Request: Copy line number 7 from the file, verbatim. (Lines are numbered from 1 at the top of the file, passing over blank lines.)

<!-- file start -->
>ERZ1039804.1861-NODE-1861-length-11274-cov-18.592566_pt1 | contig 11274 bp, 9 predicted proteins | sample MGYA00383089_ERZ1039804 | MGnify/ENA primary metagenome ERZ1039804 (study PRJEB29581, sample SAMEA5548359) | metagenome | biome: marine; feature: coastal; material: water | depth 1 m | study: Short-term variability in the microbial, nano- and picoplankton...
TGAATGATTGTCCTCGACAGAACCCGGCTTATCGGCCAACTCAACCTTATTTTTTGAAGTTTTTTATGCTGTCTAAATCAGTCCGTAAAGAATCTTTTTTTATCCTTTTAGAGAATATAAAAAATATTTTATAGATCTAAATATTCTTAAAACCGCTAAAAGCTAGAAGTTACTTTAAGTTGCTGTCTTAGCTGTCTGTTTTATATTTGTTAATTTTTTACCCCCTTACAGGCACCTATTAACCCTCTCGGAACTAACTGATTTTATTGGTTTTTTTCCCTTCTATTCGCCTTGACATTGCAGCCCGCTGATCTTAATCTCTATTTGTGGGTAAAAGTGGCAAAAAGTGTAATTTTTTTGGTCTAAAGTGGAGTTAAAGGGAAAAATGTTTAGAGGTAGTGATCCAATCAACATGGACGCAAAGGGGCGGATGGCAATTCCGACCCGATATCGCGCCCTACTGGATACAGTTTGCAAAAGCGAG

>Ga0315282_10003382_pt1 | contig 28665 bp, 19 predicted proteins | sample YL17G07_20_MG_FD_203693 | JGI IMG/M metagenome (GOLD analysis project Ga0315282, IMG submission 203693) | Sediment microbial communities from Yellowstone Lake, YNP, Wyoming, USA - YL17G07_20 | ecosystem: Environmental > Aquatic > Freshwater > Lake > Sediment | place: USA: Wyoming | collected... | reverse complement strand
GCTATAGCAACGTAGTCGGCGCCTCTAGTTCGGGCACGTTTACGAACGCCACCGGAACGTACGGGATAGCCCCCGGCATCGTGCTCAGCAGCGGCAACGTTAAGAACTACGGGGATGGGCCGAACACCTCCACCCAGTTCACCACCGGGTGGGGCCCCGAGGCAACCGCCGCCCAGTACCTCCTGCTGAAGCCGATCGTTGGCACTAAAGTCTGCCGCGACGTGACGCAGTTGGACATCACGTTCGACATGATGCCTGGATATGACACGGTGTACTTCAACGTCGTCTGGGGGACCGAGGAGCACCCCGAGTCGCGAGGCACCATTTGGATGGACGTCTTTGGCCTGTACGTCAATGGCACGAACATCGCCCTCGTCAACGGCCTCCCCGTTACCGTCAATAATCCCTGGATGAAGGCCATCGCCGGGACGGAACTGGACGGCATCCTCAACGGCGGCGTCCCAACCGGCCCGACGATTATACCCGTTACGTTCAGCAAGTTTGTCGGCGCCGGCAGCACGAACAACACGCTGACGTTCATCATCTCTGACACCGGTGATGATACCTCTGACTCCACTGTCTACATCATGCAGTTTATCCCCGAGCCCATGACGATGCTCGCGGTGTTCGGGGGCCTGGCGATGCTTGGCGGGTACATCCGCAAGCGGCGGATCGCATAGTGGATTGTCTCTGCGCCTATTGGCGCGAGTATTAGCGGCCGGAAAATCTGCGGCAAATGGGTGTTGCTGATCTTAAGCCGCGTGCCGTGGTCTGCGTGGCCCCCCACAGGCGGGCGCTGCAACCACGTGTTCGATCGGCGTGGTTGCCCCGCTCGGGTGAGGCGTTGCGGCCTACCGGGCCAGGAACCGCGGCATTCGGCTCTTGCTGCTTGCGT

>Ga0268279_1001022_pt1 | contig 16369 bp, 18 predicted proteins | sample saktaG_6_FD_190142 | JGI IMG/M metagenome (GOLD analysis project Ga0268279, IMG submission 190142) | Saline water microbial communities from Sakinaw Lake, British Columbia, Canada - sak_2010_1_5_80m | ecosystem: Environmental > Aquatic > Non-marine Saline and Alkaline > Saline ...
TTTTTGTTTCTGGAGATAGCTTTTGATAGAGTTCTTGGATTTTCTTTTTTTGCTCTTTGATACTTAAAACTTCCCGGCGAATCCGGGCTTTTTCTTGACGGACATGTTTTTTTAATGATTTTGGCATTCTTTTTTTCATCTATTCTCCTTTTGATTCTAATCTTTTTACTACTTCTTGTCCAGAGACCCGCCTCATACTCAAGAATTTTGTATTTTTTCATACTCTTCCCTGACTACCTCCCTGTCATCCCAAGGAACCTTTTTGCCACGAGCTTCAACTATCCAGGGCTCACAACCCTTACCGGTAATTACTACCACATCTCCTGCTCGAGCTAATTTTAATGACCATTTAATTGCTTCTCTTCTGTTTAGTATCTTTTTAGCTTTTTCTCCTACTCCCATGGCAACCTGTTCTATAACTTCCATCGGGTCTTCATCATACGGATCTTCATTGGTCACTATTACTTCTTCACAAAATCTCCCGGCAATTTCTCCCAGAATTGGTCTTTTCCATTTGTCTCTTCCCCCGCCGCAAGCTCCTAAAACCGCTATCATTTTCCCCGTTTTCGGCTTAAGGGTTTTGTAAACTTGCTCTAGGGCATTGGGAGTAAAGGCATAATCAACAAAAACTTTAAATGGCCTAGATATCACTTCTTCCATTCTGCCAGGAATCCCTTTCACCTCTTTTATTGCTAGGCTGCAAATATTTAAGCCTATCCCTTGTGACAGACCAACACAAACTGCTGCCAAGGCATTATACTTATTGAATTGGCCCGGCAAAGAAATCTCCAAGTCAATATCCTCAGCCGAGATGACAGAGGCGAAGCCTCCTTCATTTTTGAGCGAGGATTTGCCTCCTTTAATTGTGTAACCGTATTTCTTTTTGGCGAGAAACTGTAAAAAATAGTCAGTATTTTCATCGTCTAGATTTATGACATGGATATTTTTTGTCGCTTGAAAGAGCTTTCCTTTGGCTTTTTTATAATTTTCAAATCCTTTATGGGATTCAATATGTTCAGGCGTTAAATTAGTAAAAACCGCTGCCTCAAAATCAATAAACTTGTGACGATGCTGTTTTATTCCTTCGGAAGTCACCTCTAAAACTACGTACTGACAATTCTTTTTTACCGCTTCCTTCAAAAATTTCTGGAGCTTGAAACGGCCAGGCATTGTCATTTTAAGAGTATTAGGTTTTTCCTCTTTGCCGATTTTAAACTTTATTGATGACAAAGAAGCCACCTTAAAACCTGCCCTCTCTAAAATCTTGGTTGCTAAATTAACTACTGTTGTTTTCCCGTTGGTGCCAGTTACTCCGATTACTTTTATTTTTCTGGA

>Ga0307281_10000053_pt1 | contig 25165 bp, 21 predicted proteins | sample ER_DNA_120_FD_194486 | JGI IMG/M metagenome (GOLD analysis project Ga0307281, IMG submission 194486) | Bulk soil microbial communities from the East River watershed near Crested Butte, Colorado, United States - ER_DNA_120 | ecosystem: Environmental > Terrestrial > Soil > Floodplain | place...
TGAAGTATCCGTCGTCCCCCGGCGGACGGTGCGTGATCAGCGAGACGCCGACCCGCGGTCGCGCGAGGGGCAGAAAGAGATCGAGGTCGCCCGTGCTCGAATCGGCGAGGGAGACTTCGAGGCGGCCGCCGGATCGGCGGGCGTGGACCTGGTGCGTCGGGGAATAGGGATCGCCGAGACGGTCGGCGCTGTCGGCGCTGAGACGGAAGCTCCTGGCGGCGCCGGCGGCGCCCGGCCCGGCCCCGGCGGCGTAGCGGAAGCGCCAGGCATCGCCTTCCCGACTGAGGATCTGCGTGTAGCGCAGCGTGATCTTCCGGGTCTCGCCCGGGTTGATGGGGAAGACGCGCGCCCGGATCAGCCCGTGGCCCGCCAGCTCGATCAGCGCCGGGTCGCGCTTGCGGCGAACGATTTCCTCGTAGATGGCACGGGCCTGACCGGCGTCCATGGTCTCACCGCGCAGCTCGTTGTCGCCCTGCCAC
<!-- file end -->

>Ga0307281_10000053_pt1 | contig 25165 bp, 21 predicted proteins | sample ER_DNA_120_FD_194486 | JGI IMG/M metagenome (GOLD analysis project Ga0307281, IMG submission 194486) | Bulk soil microbial communities from the East River watershed near Crested Butte, Colorado, United States - ER_DNA_120 | ecosystem: Environmental > Terrestrial > Soil > Floodplain | place...